Job Rights for the Mentally Ill
Employers beware. All illnesses must be treated equally.
Armed with such advice and a letter from her psychiatrist, Baxter went to
the company's human resources department and explained her situation. Without
divulging Baxter's problem to her boss, a human resources manager was able to
transfer her temporarily into a less taxing position.
Baxter handled her situation well, says Patricia Owens, a former associate
commissioner of the Social Security disability program.
But the ADA rules are complex, and anyone who contemplates disclosing a
disability should first become very familiar with its provisions. (Boston
University's Center for Psychiatric Rehabilitation, at
www.bu.edu/sarpsych/jobschool/, has information on how to disclose a
psychiatric disability to an employer.)
Baxter had an advantage: she already knew she suffered from depression.
Owens says many employees do not recognize the signs of mental illness in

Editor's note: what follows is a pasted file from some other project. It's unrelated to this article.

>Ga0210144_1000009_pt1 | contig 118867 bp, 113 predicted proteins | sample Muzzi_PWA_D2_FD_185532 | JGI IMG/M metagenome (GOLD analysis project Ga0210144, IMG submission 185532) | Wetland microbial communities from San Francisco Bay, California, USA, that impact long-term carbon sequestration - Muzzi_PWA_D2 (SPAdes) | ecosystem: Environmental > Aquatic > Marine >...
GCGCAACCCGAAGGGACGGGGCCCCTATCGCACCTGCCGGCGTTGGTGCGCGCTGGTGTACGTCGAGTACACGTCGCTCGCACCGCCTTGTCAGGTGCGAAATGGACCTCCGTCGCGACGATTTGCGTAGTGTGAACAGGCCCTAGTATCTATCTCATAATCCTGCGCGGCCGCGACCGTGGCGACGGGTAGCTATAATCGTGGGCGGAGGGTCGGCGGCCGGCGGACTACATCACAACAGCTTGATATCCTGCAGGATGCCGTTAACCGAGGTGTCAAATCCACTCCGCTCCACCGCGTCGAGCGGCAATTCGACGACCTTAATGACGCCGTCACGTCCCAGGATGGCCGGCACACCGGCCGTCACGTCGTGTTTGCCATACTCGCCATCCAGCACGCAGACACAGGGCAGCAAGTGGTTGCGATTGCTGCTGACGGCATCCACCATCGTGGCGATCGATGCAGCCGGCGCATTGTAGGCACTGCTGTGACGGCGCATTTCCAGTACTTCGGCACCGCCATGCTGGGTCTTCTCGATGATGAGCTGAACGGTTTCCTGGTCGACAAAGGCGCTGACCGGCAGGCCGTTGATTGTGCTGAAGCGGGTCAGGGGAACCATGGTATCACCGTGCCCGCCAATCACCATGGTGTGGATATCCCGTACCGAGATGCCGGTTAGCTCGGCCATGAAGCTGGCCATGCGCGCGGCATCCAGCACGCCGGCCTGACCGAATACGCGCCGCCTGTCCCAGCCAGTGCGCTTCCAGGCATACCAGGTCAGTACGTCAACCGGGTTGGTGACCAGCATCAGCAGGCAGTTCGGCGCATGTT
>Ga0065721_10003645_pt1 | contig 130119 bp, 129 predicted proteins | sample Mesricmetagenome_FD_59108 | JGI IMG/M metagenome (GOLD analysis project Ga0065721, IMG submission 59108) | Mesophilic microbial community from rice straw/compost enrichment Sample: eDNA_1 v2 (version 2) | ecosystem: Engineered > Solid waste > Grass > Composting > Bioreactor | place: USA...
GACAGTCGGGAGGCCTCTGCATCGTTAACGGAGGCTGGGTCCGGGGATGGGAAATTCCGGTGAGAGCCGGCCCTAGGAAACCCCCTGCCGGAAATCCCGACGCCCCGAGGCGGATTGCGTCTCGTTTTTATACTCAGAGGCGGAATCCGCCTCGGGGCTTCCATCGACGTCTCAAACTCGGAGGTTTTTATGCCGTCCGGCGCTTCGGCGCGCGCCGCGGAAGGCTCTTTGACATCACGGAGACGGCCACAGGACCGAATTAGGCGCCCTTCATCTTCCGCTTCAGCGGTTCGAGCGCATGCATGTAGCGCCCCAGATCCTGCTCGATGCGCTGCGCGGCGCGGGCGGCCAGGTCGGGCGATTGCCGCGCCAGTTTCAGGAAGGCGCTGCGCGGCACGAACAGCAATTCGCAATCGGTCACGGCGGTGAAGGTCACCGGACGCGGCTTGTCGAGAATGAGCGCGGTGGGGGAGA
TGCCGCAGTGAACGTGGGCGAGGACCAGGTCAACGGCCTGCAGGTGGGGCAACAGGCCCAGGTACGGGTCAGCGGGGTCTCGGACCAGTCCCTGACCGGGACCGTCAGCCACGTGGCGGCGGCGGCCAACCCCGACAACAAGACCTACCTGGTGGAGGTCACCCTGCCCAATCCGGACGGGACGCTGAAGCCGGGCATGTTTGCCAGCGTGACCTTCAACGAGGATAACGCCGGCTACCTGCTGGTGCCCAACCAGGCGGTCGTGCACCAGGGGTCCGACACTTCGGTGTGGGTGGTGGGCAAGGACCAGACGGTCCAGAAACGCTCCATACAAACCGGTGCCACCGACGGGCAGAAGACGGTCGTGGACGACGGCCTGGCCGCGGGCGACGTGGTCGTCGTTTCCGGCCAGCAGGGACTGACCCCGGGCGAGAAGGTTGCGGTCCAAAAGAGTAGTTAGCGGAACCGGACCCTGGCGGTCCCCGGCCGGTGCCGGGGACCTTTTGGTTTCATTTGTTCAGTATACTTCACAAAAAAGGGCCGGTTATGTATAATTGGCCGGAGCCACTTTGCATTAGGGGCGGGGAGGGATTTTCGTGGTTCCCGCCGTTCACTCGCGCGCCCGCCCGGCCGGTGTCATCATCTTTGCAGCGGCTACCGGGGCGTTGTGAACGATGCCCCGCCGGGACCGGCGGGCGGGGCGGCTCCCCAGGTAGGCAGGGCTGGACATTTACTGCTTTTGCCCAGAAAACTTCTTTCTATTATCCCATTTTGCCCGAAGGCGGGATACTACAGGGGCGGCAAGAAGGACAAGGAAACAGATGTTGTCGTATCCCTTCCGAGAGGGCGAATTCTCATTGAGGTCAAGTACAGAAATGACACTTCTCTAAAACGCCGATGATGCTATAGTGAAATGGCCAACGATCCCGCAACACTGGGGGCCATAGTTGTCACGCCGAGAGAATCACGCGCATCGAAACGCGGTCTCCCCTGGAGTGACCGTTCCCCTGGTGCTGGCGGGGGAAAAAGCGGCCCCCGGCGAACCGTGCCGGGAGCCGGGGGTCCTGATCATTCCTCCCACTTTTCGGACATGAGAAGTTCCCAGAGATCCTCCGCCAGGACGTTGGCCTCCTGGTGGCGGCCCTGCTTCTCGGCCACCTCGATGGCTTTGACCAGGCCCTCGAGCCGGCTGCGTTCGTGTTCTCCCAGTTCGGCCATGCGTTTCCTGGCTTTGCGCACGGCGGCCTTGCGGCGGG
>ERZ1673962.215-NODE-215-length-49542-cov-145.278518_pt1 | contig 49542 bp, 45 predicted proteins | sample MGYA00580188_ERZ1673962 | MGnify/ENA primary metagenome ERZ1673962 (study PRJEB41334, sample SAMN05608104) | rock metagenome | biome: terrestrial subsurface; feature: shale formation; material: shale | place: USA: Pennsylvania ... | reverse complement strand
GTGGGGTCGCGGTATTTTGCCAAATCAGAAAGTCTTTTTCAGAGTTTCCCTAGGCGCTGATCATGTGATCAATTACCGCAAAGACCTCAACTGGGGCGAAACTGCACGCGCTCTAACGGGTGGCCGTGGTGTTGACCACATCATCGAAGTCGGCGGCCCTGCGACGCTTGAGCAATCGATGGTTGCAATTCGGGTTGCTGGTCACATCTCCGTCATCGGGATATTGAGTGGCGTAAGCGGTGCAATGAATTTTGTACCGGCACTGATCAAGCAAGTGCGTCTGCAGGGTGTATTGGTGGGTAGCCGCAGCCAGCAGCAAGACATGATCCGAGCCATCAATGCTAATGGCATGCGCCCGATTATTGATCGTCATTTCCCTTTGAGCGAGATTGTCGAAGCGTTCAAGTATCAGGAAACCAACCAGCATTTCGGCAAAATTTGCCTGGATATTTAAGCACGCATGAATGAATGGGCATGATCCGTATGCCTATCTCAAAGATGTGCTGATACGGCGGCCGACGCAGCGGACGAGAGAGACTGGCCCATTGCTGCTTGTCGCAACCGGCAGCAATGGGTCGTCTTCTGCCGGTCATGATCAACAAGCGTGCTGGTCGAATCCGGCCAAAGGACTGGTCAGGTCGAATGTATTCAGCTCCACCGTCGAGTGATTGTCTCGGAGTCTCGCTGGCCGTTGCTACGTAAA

themselves. These people are in danger of losing their jobs because they don't
understand why they're not functioning as well as they should.
Where to Find Help
If you think you may have symptoms of a mental illness, talk to your doctor.
Many hospitals and clinics offer screenings for mental illness free of charge.
To find a clinic nearby, call 1-800-573-4433 or visit
Employees should also realize that their physician can help, not only with
treatment, but by contacting an employer if necessary. But Owens cautions that
many doctors still fail to recognize mental illness, especially depression, and
often don't understand its consequences in the workplace.
Mentally ill employees in most large companies can draw support from
employment assistance programs. Counselors for these programs are usually
better equipped than human resources personnel to provide confidential
information and local contacts for mental illness, says Kelly Collins,
executive director of Advocate Employee Assistance Program, Inc., in
"People need to know that depression is very treatable; it needn't cost
a lot of money or take a lot of time," she says. "Unfortunately, the
workplace is not the best place to seek support in terms of your colleagues
because they may not be familiar with what you're going through and they may
feel uncomfortable about it. You're more likely to get support through
depression support groups, or through your church or synagogue."